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Could a space elevator work? [video]

Posted by / April 9, 2016

Space shuttle launches are expensive and inefficient, but for now they’re the only way we have of getting into space. For now. But it’s possible that we’ll soon have an elevator. Here’s how.

Full story at In a Nutshell.

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  • Dan

    Not with current materials and technology. In ‘THEORY’ a form of ‘warp drive’ is possible….but
    not with todays materials and technology. The real question is how long before we can develop the appropriate materials and technology for this….or do we commit species suicide before we can get off planet in any meaningful fashion. We are a clever species but not a particularly intelligent one.

  • We need to reduce earth population to 1 Billion at the most. Anything else is useless to talk about.

  • En contrar mon capitan, There have been serious proposals for space elevators using today’s technologies.,especially using carbon nano tubes. (also see Edwards, Bradley Carl. The NIAC Space Elevator Program. NASA Institute for Advanced Concepts)

  • mad dog

    According to the UN we need to reduce the population by a min. of 5 billion. My question is who gets to pick who stays and who has to go?

  • crossbonez

    watching this video felt like I was watching an entry in the HHGTTG book – I kept expecting to hear about Vogon poetry..

  • A little detail always overlooked in a space elevator concept is the change in lateral velocity of a payload climbing the tether… that takes energy. It even says in the video that “fast sideways motion comes free with the Earth’s rotation”… but there’s this little thing called conservation of momentum they are ignoring. When a payload begins on the Earth’s surface it’s going about 1000 mph, and by the time it reaches orbital speed it has to be going almost 7000 mph.
    Since the tether could not be rigid an equivalent amount of energy would have to be exchanged or the tether could not remain vertical. One solution would be to lower a counterweight equal to the rising mass, but that mass would have to either be accelerated and raised from Earth the old fashioned (and inefficient) way, or by capturing an asteroid that might already have favorable momentum, and lowering it bit by bit. The only other solution would be to have a propulsion system (rockets) to add lateral energy to the climber or the fixed counterweight to maintain position.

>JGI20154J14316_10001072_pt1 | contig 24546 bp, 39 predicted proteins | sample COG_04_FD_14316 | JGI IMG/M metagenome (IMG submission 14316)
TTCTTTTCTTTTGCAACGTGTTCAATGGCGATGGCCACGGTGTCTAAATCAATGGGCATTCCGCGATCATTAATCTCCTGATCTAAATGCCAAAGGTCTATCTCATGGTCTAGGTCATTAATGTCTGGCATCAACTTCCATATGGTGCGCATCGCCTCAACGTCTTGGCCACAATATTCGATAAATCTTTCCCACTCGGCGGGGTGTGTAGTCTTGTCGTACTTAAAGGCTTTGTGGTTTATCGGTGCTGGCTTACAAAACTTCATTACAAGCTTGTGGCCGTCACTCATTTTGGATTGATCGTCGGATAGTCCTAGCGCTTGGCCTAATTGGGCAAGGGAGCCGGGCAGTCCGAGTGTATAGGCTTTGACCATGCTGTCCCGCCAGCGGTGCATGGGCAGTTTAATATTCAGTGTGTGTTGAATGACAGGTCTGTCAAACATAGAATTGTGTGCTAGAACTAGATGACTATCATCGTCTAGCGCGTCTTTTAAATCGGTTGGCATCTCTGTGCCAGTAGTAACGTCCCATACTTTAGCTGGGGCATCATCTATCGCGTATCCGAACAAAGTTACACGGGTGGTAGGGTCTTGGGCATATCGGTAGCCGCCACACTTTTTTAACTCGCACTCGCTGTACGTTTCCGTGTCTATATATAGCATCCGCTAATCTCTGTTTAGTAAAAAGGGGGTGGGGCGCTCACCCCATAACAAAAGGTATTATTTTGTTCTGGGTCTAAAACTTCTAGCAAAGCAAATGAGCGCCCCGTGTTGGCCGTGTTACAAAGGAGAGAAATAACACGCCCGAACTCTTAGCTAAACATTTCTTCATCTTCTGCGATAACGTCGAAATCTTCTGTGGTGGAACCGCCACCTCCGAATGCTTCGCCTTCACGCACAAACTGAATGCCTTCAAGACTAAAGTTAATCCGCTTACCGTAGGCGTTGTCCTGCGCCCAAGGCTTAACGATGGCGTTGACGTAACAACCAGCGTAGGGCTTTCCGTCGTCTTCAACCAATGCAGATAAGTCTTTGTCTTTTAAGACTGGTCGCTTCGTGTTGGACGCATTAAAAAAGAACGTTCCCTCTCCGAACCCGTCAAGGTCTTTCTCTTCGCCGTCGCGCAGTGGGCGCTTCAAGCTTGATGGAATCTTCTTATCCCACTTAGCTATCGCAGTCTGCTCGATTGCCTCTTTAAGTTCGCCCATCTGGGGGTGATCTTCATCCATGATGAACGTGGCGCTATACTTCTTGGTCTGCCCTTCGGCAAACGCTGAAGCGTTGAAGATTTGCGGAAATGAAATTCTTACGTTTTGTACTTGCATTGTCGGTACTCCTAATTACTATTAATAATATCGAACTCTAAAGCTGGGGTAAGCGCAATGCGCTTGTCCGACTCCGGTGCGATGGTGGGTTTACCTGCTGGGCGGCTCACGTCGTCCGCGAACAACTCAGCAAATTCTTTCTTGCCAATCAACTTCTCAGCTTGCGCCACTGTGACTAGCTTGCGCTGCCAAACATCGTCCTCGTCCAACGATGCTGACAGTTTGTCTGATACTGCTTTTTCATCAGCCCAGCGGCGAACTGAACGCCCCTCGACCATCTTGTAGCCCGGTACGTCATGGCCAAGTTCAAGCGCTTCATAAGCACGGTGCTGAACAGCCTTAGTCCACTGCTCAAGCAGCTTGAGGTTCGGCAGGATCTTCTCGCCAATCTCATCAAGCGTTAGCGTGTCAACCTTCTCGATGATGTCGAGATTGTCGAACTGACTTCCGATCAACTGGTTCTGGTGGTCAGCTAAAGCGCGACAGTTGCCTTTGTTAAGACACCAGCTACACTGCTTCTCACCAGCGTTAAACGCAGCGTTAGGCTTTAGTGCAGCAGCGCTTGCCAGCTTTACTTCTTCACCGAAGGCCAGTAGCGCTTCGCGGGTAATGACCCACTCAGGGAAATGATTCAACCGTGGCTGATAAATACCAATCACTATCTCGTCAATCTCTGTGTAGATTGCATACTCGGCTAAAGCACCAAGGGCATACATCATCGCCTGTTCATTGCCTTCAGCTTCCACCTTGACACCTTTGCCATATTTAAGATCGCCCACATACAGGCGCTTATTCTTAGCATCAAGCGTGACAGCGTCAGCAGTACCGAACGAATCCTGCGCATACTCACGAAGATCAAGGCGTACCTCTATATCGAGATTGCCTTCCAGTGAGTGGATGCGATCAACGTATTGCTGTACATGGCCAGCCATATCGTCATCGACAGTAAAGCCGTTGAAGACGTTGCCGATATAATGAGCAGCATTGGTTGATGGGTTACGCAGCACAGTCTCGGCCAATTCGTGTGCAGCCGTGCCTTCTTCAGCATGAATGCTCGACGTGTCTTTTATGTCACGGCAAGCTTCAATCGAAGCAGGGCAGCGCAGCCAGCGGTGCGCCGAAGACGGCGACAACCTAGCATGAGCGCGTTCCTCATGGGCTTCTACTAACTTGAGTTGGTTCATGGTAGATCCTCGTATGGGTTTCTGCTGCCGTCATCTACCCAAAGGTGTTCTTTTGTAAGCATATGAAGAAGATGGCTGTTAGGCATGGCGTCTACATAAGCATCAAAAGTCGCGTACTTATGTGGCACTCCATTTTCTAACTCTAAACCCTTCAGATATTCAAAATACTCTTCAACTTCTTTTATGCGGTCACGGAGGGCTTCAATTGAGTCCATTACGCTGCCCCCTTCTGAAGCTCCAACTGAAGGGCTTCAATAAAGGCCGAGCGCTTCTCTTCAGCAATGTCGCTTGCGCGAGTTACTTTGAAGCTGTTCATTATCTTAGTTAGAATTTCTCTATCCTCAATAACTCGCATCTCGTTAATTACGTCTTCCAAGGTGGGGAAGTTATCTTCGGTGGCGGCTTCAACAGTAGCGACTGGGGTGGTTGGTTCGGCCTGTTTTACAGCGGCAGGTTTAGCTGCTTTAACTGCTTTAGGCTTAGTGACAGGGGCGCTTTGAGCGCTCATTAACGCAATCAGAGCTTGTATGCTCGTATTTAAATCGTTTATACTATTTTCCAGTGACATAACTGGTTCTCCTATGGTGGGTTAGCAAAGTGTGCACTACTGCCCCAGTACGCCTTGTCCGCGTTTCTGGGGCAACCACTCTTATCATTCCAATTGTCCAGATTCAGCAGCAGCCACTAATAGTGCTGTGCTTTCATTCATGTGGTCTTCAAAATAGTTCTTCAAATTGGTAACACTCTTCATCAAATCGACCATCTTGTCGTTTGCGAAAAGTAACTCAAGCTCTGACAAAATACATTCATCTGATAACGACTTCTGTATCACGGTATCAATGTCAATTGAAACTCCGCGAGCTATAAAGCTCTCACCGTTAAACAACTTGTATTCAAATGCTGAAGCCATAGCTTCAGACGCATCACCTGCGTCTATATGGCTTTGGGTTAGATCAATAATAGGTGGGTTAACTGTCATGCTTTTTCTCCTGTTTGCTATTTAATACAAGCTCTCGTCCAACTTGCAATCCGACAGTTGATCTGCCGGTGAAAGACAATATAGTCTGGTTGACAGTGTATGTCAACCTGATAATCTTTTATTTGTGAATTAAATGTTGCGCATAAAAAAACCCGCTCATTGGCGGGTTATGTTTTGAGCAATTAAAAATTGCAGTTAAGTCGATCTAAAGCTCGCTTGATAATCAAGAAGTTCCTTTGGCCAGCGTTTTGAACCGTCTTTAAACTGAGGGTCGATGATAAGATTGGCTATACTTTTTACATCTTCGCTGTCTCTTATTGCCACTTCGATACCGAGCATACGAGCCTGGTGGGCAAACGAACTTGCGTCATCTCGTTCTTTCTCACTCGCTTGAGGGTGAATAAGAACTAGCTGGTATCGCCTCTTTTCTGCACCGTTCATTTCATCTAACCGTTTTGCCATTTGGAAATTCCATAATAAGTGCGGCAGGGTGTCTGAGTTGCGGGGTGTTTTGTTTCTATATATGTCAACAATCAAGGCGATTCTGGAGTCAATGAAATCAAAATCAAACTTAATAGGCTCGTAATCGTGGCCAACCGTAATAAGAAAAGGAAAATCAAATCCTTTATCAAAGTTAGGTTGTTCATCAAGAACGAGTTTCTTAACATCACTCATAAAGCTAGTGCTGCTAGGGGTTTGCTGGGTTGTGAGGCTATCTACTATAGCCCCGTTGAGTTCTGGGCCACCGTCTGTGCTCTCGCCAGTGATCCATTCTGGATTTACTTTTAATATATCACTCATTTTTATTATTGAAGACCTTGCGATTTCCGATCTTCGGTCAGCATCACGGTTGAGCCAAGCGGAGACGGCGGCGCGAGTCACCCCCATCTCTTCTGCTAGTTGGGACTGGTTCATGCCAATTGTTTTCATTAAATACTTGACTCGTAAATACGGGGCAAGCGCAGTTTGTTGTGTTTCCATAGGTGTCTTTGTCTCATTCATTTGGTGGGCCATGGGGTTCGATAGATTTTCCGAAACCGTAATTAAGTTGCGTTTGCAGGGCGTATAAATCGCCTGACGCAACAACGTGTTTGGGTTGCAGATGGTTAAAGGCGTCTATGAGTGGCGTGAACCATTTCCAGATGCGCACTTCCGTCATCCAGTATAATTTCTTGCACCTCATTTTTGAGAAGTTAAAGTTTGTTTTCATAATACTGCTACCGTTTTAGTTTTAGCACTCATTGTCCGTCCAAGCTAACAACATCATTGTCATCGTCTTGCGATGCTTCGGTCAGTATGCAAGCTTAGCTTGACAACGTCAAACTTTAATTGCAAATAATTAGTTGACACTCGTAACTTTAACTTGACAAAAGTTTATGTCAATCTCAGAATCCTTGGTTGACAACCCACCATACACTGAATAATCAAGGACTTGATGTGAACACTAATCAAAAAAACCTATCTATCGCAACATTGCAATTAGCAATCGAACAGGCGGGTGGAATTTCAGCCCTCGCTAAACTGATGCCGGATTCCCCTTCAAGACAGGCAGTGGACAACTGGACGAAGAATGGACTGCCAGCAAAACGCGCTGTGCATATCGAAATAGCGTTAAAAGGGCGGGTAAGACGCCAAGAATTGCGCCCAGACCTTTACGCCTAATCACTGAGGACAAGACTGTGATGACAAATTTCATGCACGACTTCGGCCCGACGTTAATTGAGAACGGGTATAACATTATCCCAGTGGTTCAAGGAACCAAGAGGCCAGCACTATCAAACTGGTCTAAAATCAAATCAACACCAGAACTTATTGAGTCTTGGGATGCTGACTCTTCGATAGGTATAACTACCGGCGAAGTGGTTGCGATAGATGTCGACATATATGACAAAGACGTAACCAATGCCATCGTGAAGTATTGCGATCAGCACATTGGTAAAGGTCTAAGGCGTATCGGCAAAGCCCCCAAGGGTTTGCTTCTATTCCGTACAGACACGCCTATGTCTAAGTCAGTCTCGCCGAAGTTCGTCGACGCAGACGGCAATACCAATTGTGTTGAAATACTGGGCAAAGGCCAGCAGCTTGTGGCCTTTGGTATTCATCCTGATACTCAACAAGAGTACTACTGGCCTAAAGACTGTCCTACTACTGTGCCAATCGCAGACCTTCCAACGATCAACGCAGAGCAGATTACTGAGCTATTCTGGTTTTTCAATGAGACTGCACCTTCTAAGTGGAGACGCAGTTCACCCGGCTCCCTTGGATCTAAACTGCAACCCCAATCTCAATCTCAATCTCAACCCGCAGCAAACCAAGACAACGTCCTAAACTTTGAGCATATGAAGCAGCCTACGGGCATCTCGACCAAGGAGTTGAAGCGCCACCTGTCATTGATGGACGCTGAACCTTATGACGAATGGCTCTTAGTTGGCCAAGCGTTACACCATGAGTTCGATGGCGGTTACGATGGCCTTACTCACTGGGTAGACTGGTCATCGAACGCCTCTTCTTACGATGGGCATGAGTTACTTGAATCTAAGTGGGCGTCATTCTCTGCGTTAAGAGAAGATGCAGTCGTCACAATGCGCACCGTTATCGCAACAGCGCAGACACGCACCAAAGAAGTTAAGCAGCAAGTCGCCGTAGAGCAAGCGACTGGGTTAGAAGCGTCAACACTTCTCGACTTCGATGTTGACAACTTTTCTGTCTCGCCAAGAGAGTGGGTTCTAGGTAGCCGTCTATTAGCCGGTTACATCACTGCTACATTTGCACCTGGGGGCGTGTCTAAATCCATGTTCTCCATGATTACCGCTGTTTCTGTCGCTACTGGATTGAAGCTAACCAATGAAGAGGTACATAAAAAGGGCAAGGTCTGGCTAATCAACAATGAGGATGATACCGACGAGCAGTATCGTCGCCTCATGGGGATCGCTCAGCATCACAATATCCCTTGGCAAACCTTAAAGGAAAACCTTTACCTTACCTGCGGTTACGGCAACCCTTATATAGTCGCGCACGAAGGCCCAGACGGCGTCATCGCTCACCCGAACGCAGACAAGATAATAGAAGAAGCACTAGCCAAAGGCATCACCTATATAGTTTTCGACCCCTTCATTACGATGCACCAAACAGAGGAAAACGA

I’m not saying it wouldn’t be more efficient than rockets- just that it’s not as simple as it is portrayed.
    Oh- and the $20B cost they used in the economic analysis is not even close. The SLS development cost is projected at $30B, which is nothing compared to the complexity and technology that would have to be developed for a space elevator.

  • anthony

    will the space elevator be like the one in the movie DOOM.

  • The earth is self correcting–so expect a plague or virus of unprecedented fury to dramatically reduce the population. Whats left better rethink the set-up, this one isn’t working. Space elevator–not till you fix earth. And it might be nice if we did that prior to an asteroid giving us a do-over. Don’t you think? Unfortunately……….

  • Jesse

    I am currently writing a dissertation on why a space elevator on Earth would not be feasible. The main points are safety, logistics cost, and technology/infrastructure requirements.

    First, if it were to be built, it would require that some sort of super strong cable be extended from Earth to a counter mass at some point in geosynchronous orbit which is around 36,000 km ASL. If there should be some kind of catastrophic failure of the system, there is a real possibility that the cable would fall to Earth. This cable, even if it was constructed of super light and strong materials (such as carbon-nano tubes), would still have a mass of several hundred thousand tons. From a standing height of 36,000 km, the cable would wrap around the Earth (which has a circumference of 40,075 km) like a whip and impact with more force than all of mankind’s estimated nuclear arsenal. I would be more than just a little apprehensive having something like that literally hanging over our heads.